WILDGuides over-riding preference is for unedited, original uncropped, image data files in RGB format, rather than files that have been subject to any editing such as re-sizing, cropping, sharpening or exposure and colour adjustment. PREFERRED IMAGE SIZE Bearing in mind that images may need to be cropped for publication, WILDGuides preference is for the largest amount of data possible, with ideally a minimum RGB file size of 6.25Mb at 300 ppi (pixels per inch). FILE SIZE EQUIVALENT AREA AT 300ppi / 72ppi 25Mb (approx.) A4 '10x8' print / 87 x 124 cm 12.5Mb (approx.) A5 '8x6' print / 87 x 62 cm 6.25Mb (approx.) A6 '6x4' print / 44 x 62 cm Image compression and resizing WILDGuides would prefer images not to be compressed or resized as this can reduce image quality. The default on some cameras is to provide images at 72ppi. This is fine providing the uncompressed file size is larger than 6.25Mb (see above). 8-bit or 16-bit[3] Either is fine - but as the current litho printing technology default is 8-bit there is no benefit in 16-bit images. For most image files the default setting is 8-bit colour.


Images should show the features most important for field identification. In general images should not be taken as ultra-close portraits but include some 'typical' background. Aim for even lighting although flash will be appropriate for species typical of dark places. Consider taking and submitting more than one image of the same spider to help ensure the whole animal is in focus - front and back ends can be merged by the editorial team.


  1. RAW FORMAT (NIKON NEF) Each camera company has a proprietary version of RAW that they design and use to produce the best possible RAW file based upon the technology in the camera's sensor. RAW image files have ALL the data collected by the camera's sensor and there is NO in-camera processing. Submitted RAW files are processed using special programs which WILDGuides control to meet specific project requirements.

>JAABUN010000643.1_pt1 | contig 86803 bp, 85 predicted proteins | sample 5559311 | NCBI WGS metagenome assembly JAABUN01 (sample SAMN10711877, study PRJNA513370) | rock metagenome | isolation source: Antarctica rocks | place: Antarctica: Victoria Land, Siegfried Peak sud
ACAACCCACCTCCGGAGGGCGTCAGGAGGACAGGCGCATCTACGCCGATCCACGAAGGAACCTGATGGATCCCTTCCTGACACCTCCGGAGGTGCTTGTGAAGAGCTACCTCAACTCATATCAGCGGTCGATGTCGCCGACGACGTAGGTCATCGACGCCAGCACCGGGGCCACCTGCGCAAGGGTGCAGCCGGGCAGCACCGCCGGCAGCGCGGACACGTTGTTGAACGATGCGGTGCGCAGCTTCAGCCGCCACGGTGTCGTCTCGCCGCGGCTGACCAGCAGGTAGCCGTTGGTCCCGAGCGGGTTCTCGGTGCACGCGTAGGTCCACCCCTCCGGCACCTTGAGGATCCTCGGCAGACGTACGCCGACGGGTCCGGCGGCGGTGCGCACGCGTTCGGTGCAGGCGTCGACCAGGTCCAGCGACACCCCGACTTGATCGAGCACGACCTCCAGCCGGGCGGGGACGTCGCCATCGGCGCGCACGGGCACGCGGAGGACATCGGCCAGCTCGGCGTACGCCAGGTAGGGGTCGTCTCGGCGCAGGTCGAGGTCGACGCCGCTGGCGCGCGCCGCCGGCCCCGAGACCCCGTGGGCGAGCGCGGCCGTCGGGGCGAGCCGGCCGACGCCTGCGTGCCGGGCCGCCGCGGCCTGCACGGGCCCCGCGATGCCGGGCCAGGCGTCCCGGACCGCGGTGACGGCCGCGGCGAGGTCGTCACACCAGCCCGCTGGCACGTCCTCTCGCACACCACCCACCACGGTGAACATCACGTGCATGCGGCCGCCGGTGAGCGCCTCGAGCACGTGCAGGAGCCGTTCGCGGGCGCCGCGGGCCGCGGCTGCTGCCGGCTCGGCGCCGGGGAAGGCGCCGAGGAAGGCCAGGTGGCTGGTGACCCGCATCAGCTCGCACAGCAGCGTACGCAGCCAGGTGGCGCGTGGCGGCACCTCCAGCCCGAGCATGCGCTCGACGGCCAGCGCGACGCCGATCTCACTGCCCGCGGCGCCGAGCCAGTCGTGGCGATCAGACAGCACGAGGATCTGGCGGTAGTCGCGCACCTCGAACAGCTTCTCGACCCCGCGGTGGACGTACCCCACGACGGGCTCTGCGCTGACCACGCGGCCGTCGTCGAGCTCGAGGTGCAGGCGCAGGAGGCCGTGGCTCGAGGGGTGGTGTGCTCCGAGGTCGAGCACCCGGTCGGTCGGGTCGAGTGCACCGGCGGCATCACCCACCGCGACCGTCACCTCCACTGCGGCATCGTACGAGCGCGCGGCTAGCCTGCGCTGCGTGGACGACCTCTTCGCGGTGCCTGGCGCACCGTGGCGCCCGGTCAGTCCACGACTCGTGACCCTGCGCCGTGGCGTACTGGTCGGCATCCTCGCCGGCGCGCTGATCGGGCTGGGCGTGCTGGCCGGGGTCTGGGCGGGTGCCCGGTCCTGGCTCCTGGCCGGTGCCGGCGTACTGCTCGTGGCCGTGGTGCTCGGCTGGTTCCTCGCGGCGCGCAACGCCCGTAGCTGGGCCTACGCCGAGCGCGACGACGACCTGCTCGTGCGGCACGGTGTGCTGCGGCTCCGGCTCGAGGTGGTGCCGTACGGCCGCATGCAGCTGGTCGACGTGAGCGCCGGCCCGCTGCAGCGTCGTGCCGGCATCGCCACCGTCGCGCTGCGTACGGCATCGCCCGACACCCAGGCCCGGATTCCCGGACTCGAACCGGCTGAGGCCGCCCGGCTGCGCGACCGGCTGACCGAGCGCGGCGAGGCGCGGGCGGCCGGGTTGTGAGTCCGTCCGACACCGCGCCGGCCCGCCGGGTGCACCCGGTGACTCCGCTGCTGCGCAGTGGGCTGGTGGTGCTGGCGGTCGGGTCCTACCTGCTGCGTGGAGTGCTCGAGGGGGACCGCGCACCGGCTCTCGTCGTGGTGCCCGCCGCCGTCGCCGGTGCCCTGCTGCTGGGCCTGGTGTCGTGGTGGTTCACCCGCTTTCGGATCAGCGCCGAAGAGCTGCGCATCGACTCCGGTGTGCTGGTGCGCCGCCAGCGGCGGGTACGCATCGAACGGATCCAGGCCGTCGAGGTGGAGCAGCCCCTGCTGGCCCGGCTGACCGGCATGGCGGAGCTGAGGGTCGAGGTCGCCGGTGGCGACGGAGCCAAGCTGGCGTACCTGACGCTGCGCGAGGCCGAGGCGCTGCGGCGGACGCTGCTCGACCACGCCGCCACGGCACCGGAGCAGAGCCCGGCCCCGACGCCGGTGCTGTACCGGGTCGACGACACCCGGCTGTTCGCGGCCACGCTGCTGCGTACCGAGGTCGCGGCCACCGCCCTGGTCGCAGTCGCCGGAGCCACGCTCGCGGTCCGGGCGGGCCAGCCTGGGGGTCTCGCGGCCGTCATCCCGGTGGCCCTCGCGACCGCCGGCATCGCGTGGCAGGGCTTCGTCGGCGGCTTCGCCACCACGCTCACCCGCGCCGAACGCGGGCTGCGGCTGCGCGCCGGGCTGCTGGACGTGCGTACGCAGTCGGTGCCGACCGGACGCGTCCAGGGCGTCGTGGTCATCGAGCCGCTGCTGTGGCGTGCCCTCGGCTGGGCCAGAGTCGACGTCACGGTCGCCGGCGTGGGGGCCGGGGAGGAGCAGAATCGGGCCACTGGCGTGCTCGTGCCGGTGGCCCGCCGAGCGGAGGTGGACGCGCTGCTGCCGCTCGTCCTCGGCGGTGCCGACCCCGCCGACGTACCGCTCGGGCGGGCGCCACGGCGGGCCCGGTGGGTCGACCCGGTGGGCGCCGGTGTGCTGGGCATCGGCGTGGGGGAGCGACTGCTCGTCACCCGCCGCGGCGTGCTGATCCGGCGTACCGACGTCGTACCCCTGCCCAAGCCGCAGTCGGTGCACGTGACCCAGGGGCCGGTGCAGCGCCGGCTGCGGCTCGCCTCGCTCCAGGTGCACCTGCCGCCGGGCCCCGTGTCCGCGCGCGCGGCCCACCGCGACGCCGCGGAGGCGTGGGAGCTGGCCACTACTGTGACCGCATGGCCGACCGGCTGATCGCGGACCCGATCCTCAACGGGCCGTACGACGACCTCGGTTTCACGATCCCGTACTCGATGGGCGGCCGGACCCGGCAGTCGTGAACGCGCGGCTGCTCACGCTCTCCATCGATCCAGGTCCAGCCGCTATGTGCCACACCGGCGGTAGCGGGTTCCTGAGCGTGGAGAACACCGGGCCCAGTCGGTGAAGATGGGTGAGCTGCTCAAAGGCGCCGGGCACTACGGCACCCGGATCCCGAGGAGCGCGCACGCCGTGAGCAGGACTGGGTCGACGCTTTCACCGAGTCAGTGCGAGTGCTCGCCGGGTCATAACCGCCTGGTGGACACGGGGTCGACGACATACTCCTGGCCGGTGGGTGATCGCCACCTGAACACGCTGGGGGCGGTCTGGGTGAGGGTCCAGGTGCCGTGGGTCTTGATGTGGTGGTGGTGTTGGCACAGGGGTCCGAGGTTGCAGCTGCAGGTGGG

2. WHY NO EDITING? The bewildering array of screens and printers means that, although images may look great on a particular screen, this may not transfer well to the printing press. The colours in the visible spectrum that can be reproduced on a screen (RGB format) are limited, and those can that can be printed (CMYK format) even more so.
  3. BITS Although some editing techniques work marginally better in 16-bit, these are not techniques that will be used during typical image processing by WILDGuides. 8-bit colour provides just under 17 million colours, 16-bit provides 28 million colours. As the human eye can 'only' process 10 million colours, and an image will only rarely contain more than 1 million colours - and it is what book printers currently use - 8-bit is just fine. For technical queries about photographs, please email WILDGuides design editor, Rob Still <rob_stillATwildguides.co.uk>.

NOTE: Because of the large amount of spam e-mails the Society receives, the e-mail addresses have been disguised - to e-mail please change 'AT' to '@'

Submitting your images

You may submit as many photos as you wish for Britain's Spiders, though we request limiting the number to five images per species.Please ensure that the file names of all images submitted include your initials, surname and the date. We are happy to receive images in whatever way you prefer - on portable media such as flash drives, on CD or DVD, or via any of the internet-based FTP delivery methods, such as DropBox, WeTransfer, etc. Please send them to Lawrence Bee at 7 Oakmead, Witney OX28 1EF or lawrence.bee1ATgmail.com. Later in the year we hope to have a facility for submitting images via the website.

NOTE: Because of the large amount of spam e-mails the Society receives, the e-mail addresses have been disguised - to e-mail please change 'AT' to '@'

Copyright and use of your images

If your image is selected for publication in the new spider field guide, you will be contacted by WILDGuides. You will retain your copyright of the image.

CLICK HERE to download copyright information and formal Terms and Conditions.

The BAS expects to receive many more images than it will be possible to use in the book. If you are willing for the BAS to use your image for other purposes – for example for display and educational material or to illustrate the species accounts on the SRS website - this will be much appreciated. Please tell us this when you submit your image.